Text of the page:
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Applicants must also certify whether the licensee or any party to the application has been the subject of an adverse
finding in any civil or criminal proceeding involving a felony, a mass-media related antitrust or unfair competition charge, a false statement to another governmental entity, or discrimination. The applicant must report adverse findings from the past ten years and include an exhibit explaining the matter in detail and why it should not be an impediment to a grant of the license renewal application. Note, however, that a station does not need to report an adverse finding that was disclosed to the FCC in the context of an earlier station application where it was subsequently found by the FCC to be not disqualifying.
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The application form also asks the applicant to certify that the FCC has not brought any formal actions against the station during the current license term, such as a Notice of Apparent Liability, Notice of Violation, or similar finding of a rule violation. Applicants should not use this section to self-disclose any violations not previously identified by the FCC.
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Foreign Ownership and Control
The applicant must also certify that the licensee has complied with Section 310 of the Act regarding foreign influence
over the station. Section 310 generally prohibits the FCC from issuing a license to an alien, a representative of an alien, a foreign government or the representative thereof, or a corporation organized under the laws of a foreign government. It also prohibits, absent a special ruling from the FCC, a license being issued to an entity of which more than 20% of the capital stock is owned or voted by aliens, their representatives, or a foreign government or its representative, or where 25% of the capital stock of the licensee’s parent company is owned or voted by aliens, their representatives, a foreign government or its representative, or an entity organized under the laws of a foreign country.
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Station Operations
The license renewal application also requires stations to certify that they are currently operational, as the FCC will not renew the license of a station that is not broadcasting.
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In a similar vein, Section 73.1740 of the FCC’s Rules sets forth the minimum operating hours for commercial broadcast stations, and Section 73.561 of the Rules establishes minimum operating hours for noncommercial educational FM stations. In the license renewal application, stations must certify that they were not silent or operated less than the required minimum number of hours for a period of more than 30 days during the previous term. If they cannot, they must include an exhibit disclosing the relevant details and explaining why it should not adversely affect the station’s license renewal.
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Stations must also certify as to several statements regarding Radiofrequency Electromagnetic (RF) exposure of the
public and workers at the transmitter site. Stations that were previously renewed and which have had no changes at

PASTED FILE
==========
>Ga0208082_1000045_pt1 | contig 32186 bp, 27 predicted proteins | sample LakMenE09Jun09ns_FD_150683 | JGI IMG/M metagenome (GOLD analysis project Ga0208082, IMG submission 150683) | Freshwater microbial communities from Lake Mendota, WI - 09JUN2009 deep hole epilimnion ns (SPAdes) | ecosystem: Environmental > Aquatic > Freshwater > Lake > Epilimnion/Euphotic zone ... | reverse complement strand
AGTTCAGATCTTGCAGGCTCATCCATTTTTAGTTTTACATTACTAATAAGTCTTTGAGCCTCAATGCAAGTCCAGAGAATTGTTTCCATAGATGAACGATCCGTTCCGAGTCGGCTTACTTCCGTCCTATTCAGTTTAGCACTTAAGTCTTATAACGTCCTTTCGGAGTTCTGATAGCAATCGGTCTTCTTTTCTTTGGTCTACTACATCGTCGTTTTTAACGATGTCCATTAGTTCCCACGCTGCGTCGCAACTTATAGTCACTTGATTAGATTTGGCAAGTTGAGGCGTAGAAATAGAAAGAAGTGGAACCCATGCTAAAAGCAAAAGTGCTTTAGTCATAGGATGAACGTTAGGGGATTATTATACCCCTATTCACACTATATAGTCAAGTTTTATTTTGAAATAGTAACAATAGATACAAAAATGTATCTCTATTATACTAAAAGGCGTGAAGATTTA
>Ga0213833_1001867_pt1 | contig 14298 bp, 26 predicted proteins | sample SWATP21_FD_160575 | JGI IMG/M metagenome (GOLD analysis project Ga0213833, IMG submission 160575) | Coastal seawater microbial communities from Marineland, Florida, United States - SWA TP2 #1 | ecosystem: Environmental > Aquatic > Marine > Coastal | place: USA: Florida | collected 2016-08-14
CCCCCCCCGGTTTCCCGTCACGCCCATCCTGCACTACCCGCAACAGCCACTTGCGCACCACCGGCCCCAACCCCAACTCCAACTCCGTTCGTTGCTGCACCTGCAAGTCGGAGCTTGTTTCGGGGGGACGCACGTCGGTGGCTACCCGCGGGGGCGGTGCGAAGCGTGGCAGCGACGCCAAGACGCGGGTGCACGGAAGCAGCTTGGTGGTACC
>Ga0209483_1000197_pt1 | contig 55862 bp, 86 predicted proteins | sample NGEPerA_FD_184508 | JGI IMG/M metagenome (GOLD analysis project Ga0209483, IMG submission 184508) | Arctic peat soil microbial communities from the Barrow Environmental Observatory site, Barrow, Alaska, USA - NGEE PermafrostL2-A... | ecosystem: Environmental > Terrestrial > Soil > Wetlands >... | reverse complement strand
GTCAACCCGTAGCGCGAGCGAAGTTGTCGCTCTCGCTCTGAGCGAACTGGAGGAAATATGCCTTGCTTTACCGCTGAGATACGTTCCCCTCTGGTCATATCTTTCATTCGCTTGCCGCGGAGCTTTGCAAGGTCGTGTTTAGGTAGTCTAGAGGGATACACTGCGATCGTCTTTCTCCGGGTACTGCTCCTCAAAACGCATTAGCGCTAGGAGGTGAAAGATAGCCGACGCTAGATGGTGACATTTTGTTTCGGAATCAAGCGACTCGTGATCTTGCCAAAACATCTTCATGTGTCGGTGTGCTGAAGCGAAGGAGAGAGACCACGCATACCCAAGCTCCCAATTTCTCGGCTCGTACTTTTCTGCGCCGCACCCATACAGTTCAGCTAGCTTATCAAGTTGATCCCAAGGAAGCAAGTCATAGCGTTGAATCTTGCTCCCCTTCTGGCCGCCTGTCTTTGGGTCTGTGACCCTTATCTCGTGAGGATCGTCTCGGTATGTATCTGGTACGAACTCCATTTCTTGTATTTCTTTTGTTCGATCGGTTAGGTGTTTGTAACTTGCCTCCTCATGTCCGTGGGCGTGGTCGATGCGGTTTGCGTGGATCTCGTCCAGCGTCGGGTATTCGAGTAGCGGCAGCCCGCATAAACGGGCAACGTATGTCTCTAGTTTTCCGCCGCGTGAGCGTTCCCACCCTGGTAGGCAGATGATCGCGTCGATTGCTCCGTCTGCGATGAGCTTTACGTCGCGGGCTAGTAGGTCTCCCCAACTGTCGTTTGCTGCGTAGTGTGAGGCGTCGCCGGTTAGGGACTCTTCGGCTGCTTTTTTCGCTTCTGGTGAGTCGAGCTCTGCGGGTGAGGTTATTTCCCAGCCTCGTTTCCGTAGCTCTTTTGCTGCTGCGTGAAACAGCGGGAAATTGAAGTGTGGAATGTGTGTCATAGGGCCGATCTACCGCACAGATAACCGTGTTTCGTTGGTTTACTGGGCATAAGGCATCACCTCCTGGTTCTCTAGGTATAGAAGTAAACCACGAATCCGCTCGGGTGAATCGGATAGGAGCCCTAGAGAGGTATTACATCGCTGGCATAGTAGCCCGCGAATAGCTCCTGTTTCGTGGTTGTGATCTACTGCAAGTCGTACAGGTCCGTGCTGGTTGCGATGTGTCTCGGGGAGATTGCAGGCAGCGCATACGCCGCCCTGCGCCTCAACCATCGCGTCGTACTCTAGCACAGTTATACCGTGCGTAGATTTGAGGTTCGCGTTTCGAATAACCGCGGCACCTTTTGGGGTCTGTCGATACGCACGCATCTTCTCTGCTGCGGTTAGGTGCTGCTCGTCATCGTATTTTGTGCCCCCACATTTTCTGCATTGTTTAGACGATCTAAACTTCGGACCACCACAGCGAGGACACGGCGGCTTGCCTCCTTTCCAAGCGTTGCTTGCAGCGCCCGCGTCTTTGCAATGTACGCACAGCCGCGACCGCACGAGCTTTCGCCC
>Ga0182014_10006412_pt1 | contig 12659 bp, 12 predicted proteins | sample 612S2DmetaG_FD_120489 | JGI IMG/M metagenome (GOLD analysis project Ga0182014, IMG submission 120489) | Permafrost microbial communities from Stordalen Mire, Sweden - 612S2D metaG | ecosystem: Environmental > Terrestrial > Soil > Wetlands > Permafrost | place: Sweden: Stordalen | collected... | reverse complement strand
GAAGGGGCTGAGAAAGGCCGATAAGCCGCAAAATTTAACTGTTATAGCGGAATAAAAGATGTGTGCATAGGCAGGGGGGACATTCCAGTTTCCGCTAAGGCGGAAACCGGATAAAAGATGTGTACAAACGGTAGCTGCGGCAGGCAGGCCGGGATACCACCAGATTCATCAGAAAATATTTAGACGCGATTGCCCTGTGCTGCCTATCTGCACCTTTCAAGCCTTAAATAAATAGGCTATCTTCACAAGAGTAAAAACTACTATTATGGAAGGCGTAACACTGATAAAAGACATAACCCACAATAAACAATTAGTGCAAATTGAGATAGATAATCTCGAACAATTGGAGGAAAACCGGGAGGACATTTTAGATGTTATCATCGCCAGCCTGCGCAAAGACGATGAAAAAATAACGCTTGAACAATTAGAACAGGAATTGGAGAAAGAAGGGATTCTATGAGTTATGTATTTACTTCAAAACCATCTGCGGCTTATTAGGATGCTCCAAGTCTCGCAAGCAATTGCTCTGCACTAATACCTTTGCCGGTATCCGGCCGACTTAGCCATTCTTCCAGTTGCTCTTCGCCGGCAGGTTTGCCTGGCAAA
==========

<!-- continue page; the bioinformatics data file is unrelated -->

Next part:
their transmitter site since their last renewal application will generally be able to certify compliance with this statement. Stations that have had a material change in the RF environment at their transmitter site must assess the impact of that change before certifying RF compliance and may need to submit an exhibit demonstrating the station’s compliance with RF requirements.
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Related Filings and Materials
Other Certifications
Successfully navigating the license renewal application also requires stations to certify that the rest of their regulatory house is in order. For example, applicants must also certify that they have timely made other regulatory filings, such as the Biennial Ownership Report on FCC Form 2100, Schedule 323 or 323-E, and confirm that their advertising agreements do not discriminate on the basis of race or gender and contain non-discrimination clauses. As with all other certifications in the application form, stations must accurately respond and be prepared to provide documentation supporting their certifications if later requested by the FCC.
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EEO
Depending on staff size, one of the items stations must certify is that they have timely placed in their Public Inspection File, as well as on their website, the annual Equal Employment Opportunity (“EEO”) report. Certain stations must also certify that they filed their EEO Mid-Term Report with the FCC (while the FCC recently eliminated the requirement that certain stations file an EEO Mid-Term Report, that change will have no impact until the next license renewal cycle).
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Generally, a radio station that is part of a Station Employment Unit that employs fewer than five full-time employees is exempt from these requirements. However, at license renewal time, all stations, regardless of staff size, must file FCC Form 2100, Schedule 396, the Broadcast EEO Program Report. Stations in a Station Employment Unit with fewer than five full-time employees will only need to complete part of the form before filing it. As a practical matter, because of the mechanics of the FCC’s filing system, an applicant will generally be unable to file its license renewal application until it provides in that form the file number generated by the FCC upon the filing of the station’s completed Schedule 396.
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Conclusion
This Advisory discusses some of the more important elements of the license renewal process. The full process is complex, and because of that, the best way to approach it is to start as early as possible. In that regard, we encourage stations to prepare a sample application and to reach out to their counsel in completing the application. If handled poorly, the license renewal process can be an expensive, painful, and drawn-out affair. However, a station faces it only once every eight years, so it is well worth putting forth the effort to make the process as smooth as possible for your stations.
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© 2019 Pillsbury Winthrop Shaw Pittman LLP. Attorney Advertising. pillsburylaw.com
A Radio Broadcaster’s Guide to License Renewal